RR - To be honest with you, I don't think that I had the total realization of the scale of what we were accomplishing, on the new record but I just knew what we sought out to do, which is making music and songs that would inspire people. Through the album's songs, we really wanted for the world to know the story about where I came from, how much my pedal steel guitar played an important role in my life overall and be a massive influence for me about my love for Gospel and Church Music in general. I wanted also, through my songs, to tell stories about togetherness and bring joy to people’s lives and being able to uplift people. That was really the goal of it all.
BR – From a vocal aspect, Brighter Days sees you strengthening up even further your already strong singing style. Did you feel that working with producer Dave Cobb helped a lot in enhancing even more your powerful singing skills?
RR - He certainly helped us to grow, no doubts. You know, I have been in a lot of studios, throughout my career, with different producers and, you know, great vocals are always a tricky thing to achieve, with words to be pronounced in a certain way and so on. Dave Cobb is that kind of guy that would tell you, as he did with us, that he is not going to put mics in a certain way in order to get a better recording of your vocals, because to him, there are no certain ways to record vocals. He would rather tell you just to get comfortable, either to stand still or sit down or whichever way makes you feel better, when you sing, which is, quintessentially, what allows the voice to be the wonderful instrument that it is. When you start thinking about guys like Jimi Hendrix, for example, that was what they did, in those days. He was very much comfortable in singing his songs in the way he wanted and how he wanted, without trying to be or sound like anybody else.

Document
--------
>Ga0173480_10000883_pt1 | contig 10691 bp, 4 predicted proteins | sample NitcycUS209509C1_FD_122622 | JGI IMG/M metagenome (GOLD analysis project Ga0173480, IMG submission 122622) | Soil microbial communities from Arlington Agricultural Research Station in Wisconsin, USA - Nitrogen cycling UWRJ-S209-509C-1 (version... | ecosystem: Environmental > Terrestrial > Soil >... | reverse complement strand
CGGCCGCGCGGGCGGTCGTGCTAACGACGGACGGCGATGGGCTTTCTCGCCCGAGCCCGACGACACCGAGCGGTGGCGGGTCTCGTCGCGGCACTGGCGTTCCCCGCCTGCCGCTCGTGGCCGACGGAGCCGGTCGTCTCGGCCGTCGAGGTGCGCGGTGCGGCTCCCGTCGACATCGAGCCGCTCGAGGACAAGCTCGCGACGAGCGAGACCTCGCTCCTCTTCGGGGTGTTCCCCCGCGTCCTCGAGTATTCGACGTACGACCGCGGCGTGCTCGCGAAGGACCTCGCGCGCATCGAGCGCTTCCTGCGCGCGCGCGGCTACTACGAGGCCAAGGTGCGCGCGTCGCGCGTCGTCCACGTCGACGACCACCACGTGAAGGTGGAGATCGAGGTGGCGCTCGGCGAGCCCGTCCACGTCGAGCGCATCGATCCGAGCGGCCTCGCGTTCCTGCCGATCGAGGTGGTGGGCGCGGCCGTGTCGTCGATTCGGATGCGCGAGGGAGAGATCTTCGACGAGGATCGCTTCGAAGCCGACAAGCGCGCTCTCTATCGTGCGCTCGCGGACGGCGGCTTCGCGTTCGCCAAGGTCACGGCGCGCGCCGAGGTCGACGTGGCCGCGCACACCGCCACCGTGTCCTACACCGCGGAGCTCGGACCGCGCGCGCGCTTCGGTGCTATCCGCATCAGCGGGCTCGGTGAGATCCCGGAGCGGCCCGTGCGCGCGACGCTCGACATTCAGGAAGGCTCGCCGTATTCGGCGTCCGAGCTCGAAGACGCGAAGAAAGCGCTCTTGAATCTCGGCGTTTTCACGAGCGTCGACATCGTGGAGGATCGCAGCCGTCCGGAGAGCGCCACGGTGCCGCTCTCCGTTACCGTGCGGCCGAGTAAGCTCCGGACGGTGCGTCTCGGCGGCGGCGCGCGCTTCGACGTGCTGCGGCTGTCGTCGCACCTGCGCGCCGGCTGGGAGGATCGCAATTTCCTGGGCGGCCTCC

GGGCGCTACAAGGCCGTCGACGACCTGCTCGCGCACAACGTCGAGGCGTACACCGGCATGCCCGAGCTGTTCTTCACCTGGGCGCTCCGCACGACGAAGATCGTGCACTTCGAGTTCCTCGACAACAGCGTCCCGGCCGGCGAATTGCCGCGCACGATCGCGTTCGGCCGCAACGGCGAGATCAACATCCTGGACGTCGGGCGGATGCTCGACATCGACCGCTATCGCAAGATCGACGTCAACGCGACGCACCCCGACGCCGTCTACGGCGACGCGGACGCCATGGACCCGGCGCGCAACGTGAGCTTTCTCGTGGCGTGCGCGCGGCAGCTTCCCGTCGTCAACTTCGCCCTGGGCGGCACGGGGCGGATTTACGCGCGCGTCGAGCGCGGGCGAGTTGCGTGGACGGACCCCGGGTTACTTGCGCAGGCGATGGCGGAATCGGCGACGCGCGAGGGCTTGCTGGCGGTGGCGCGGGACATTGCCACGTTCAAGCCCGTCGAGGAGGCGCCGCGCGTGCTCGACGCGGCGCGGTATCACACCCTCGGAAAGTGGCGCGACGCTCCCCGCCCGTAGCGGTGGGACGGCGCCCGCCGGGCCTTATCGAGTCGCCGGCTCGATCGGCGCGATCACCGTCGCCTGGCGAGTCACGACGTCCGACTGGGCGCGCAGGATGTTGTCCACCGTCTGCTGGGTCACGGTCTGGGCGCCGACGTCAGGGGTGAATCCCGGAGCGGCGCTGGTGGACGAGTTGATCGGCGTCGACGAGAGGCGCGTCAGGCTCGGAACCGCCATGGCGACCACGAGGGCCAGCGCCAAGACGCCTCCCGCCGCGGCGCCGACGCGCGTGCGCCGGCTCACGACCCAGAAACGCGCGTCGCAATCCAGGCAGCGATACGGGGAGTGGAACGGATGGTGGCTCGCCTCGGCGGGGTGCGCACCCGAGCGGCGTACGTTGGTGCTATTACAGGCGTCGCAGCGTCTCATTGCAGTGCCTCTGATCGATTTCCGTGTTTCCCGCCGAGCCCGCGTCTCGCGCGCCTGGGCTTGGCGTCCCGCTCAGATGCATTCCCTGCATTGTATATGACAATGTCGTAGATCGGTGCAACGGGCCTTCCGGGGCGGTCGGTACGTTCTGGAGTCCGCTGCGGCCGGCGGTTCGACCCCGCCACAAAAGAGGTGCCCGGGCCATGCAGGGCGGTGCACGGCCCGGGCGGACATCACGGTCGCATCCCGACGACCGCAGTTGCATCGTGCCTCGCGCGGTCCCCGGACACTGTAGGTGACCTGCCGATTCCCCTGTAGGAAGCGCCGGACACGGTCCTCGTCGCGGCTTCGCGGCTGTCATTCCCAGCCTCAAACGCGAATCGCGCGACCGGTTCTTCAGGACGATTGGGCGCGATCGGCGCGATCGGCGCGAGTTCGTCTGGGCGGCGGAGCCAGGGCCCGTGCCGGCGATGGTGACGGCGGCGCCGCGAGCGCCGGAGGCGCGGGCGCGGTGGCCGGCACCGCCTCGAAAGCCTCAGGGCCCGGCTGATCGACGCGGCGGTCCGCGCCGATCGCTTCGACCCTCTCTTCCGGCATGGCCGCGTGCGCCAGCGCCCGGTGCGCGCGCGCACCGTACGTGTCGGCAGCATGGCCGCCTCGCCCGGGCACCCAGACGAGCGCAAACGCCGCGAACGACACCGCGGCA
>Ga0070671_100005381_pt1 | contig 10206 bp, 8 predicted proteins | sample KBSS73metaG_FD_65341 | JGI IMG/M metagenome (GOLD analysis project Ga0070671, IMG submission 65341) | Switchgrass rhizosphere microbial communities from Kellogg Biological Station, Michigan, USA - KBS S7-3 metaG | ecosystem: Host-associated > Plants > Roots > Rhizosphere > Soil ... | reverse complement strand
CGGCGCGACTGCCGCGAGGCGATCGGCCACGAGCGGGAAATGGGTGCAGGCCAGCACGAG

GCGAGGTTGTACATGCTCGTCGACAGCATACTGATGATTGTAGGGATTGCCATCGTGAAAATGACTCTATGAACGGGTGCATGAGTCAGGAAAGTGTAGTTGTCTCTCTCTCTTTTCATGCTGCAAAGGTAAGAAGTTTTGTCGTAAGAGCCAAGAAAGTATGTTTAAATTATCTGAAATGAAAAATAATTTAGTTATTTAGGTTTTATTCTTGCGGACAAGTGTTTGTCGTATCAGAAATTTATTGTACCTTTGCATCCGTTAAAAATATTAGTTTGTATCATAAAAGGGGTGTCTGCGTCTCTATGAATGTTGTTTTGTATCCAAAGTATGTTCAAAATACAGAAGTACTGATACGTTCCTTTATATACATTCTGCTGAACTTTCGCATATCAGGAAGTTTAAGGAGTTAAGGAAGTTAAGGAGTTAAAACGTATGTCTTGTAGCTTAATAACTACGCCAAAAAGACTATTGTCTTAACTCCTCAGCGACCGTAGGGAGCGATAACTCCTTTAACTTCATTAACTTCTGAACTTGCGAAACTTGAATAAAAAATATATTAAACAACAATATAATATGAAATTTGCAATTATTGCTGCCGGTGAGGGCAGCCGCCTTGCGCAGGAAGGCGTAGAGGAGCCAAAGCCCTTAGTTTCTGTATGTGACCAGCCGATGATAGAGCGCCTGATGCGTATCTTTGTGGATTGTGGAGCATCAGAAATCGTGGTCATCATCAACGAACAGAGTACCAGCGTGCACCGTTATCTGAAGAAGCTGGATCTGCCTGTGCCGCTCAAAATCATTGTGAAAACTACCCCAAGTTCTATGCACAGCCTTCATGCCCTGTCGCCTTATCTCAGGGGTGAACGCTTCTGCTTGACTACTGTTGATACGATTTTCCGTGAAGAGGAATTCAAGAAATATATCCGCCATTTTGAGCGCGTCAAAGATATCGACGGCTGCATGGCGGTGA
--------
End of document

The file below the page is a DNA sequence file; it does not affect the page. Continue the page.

BR – There are so many touching moments, lyrically speaking, on Brighter Days, from the opener Baptise Me, Have Mercy to Pops Staples’ Simple Man, among others. Which of the songs included in Brighter Days presented a harder task to finish for you, lyrically speaking?
RR - I would probably say the song called Don't Fight It, which carries in its lyrics points about life and about trying to express the importance to people to accept themselves as they are and their positivity they have inside, without fighting their real nature and their purity and let themselves to be the expression of what they really are. Through the lyrics of that song, that feeling was what we were trying to achieve and I hope we did so.
BR – You have often mentioned, in past interviews, the importance of having a family with you all the time in every sense of the word, as your band and as your family. How much, do you feel, the concept of family resonates musically and lyrically in Brighter Days? Because to me, it does more than any of your previous records.
RR - Well, it's really about just trying to have all these different influences from Church and Gospel music, you know and the idea of family, it is something that comes naturally through Church and Gospel music. If you look at certain songs, especially vocally, like I'm Living Off The Love You Give, which is an old Little Milton song, there's a mood that we all, as a band and as a family, together, between the vocals and the music combine that you cannot certainly recreate with any other studio musicians, because it would be a whole different thing. Having your family as your band, it makes ways easier to incorporates roots in your sound that we already have, because it's what we grew up with and that is such a key factor.